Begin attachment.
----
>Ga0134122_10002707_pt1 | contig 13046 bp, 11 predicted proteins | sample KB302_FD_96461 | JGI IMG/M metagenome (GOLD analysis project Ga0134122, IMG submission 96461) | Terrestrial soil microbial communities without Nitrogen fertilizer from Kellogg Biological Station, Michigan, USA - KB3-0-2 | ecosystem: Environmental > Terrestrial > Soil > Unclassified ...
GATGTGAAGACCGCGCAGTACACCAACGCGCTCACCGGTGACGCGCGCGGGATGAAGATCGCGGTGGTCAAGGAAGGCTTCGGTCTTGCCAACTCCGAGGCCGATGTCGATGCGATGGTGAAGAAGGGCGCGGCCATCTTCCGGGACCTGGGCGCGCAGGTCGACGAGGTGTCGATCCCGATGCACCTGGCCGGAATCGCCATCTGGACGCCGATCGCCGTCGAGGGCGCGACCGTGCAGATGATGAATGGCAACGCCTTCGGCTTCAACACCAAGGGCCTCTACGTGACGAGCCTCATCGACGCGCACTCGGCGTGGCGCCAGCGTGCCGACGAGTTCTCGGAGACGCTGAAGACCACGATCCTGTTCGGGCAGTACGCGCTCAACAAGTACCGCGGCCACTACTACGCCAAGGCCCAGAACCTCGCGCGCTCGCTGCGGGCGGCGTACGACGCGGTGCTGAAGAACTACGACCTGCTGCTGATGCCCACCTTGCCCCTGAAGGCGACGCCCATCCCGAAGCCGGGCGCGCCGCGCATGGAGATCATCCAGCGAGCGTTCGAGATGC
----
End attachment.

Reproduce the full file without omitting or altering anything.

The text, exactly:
>Ga0134122_10002707_pt1 | contig 13046 bp, 11 predicted proteins | sample KB302_FD_96461 | JGI IMG/M metagenome (GOLD analysis project Ga0134122, IMG submission 96461) | Terrestrial soil microbial communities without Nitrogen fertilizer from Kellogg Biological Station, Michigan, USA - KB3-0-2 | ecosystem: Environmental > Terrestrial > Soil > Unclassified ...
GATGTGAAGACCGCGCAGTACACCAACGCGCTCACCGGTGACGCGCGCGGGATGAAGATCGCGGTGGTCAAGGAAGGCTTCGGTCTTGCCAACTCCGAGGCCGATGTCGATGCGATGGTGAAGAAGGGCGCGGCCATCTTCCGGGACCTGGGCGCGCAGGTCGACGAGGTGTCGATCCCGATGCACCTGGCCGGAATCGCCATCTGGACGCCGATCGCCGTCGAGGGCGCGACCGTGCAGATGATGAATGGCAACGCCTTCGGCTTCAACACCAAGGGCCTCTACGTGACGAGCCTCATCGACGCGCACTCGGCGTGGCGCCAGCGTGCCGACGAGTTCTCGGAGACGCTGAAGACCACGATCCTGTTCGGGCAGTACGCGCTCAACAAGTACCGCGGCCACTACTACGCCAAGGCCCAGAACCTCGCGCGCTCGCTGCGGGCGGCGTACGACGCGGTGCTGAAGAACTACGACCTGCTGCTGATGCCCACCTTGCCCCTGAAGGCGACGCCCATCCCGAAGCCGGGCGCGCCGCGCATGGAGATCATCCAGCGAGCGTTCGAGATGC